hysterics

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hysterics

an attack of hysteria

hysterics

[hi′ster·iks]
(psychology)
Attack of hysteria.
Extreme display of emotions.
References in classic literature ?
Here the spinster aunt burst into fit number two, of hysteric laughter interspersed with screams.
You'll find out if you work him into a tantrum after this--but at any rate you've given him something to have hysterics about, and I'm glad of it.
I instantly ran into the room, and found Magdalen on the sofa in violent hysterics, and Frank standing staring at her, with a lowering, angry face, biting his nails.
My aunt, with one clap of her hands, and one look through her spectacles, immediately went into hysterics, for the first and only time in all my knowledge of her.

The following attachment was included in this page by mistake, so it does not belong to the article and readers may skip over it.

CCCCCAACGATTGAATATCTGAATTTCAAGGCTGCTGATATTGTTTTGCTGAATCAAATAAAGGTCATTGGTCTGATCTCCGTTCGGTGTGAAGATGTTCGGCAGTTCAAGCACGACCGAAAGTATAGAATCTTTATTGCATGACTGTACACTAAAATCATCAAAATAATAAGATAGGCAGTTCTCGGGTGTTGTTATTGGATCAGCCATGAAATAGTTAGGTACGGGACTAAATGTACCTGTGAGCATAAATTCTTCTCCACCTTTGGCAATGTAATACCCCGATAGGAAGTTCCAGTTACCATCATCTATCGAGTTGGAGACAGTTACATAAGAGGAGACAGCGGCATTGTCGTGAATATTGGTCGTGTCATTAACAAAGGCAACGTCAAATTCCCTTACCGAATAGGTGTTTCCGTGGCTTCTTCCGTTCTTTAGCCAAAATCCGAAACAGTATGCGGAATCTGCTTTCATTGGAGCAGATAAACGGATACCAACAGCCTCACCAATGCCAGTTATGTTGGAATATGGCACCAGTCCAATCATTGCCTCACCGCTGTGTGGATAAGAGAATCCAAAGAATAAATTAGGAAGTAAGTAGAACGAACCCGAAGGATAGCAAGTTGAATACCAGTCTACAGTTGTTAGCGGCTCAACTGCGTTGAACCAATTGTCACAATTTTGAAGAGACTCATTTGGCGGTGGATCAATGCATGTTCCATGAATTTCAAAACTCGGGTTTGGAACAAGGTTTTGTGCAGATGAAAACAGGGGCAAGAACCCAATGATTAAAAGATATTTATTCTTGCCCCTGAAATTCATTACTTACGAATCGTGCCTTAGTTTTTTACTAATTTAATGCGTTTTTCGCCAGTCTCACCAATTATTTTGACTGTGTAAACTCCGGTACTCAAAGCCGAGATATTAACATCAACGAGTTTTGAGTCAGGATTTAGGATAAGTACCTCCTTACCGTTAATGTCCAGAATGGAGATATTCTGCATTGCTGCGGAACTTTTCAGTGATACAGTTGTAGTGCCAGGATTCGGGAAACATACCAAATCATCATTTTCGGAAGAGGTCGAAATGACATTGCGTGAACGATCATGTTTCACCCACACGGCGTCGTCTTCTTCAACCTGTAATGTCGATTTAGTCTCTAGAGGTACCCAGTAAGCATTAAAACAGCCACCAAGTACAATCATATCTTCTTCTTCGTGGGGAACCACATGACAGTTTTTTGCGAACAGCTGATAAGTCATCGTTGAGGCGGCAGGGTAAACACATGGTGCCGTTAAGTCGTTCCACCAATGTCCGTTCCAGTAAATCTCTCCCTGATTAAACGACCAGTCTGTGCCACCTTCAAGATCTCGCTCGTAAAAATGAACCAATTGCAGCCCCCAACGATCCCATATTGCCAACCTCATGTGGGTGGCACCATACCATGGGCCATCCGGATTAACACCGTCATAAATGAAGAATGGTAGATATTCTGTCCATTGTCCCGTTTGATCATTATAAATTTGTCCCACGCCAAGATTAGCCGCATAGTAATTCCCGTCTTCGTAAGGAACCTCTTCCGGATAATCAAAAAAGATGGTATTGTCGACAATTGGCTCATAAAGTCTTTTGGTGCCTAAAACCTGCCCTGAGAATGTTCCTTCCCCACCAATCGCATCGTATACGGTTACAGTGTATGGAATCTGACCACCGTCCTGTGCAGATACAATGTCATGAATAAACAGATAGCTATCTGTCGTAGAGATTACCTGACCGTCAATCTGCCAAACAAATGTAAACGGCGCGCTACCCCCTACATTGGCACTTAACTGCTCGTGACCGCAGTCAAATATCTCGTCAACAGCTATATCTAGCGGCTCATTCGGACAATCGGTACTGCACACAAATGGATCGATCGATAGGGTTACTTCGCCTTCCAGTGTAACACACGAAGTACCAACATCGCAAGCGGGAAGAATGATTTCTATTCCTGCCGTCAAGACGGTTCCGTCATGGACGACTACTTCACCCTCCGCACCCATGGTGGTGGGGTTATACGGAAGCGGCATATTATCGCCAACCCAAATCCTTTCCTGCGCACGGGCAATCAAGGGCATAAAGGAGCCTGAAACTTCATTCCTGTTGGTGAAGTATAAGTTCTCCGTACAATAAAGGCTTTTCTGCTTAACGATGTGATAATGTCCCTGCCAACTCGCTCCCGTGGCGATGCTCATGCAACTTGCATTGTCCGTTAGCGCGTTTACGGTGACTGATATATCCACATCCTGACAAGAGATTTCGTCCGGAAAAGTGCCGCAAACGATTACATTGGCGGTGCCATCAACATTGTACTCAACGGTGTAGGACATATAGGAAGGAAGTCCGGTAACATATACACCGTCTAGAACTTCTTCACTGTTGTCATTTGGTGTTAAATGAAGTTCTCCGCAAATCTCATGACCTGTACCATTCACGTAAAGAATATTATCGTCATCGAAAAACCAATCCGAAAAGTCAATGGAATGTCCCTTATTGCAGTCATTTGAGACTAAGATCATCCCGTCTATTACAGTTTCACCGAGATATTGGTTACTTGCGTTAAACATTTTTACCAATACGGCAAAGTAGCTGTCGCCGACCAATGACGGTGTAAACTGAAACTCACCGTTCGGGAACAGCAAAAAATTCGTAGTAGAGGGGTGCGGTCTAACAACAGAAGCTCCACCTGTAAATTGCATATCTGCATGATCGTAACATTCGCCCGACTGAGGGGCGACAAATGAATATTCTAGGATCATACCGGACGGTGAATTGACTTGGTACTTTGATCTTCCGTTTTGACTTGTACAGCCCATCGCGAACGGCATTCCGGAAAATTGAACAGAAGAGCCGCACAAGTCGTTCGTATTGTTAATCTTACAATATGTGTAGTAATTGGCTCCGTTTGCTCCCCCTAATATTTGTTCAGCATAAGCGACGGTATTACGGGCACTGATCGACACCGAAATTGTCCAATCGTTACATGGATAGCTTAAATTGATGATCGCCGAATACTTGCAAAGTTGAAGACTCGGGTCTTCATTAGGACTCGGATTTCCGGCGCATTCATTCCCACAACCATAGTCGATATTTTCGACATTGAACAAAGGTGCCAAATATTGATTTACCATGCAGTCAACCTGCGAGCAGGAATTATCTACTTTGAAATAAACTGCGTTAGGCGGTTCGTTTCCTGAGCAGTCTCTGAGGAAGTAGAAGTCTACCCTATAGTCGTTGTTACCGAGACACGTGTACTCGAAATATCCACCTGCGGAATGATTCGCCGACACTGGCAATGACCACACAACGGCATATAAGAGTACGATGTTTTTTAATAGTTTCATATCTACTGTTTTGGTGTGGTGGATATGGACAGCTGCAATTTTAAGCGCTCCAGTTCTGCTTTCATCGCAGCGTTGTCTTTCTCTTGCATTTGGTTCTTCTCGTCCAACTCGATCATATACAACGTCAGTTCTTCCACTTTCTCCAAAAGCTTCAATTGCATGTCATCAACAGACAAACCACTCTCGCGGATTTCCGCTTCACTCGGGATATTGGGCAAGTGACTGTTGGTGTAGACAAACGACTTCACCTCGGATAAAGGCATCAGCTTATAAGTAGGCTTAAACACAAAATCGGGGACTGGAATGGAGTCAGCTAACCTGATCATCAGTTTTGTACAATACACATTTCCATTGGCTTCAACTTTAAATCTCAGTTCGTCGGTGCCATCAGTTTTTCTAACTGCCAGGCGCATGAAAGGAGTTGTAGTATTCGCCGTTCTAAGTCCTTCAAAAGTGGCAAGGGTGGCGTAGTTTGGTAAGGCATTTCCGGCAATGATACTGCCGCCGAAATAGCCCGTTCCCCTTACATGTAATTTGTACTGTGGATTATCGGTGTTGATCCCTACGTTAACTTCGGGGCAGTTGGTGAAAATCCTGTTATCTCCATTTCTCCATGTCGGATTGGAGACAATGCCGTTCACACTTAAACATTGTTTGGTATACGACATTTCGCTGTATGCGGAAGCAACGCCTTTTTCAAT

No, no," gasped Gertrude, shrinking into a chair, almost in hysterics.
The moment we were alone in the carriage he gave way to a regular fit of hysterics.
Tell me what it all means," said I, in a state bordering on hysterics.
I frightened him with my passionate affection; I reduced him to tears, to hysterics.
Just then a piercing cry, ending in a sob, burst from the centre of the crowd, who encircled the lady who had before fainted, and who now fell into a violent fit of hysterics.
The day the fleurs de lys were cut out of the medallions of the treasury, and the king laid down his arms, I thought our mistress would have had the hysterics on our account.
The Lacedemonian nation might have approved of it, but most modern dames would have gone into hysterics at the sight.
It was an afternoon of distress, and Anne had every thing to do at once; the apothecary to send for, the father to have pursued and informed, the mother to support and keep from hysterics, the servants to control, the youngest child to banish, and the poor suffering one to attend and soothe; besides sending, as soon as she recollected it, proper notice to the other house, which brought her an accession rather of frightened, enquiring companions, than of very useful assistants.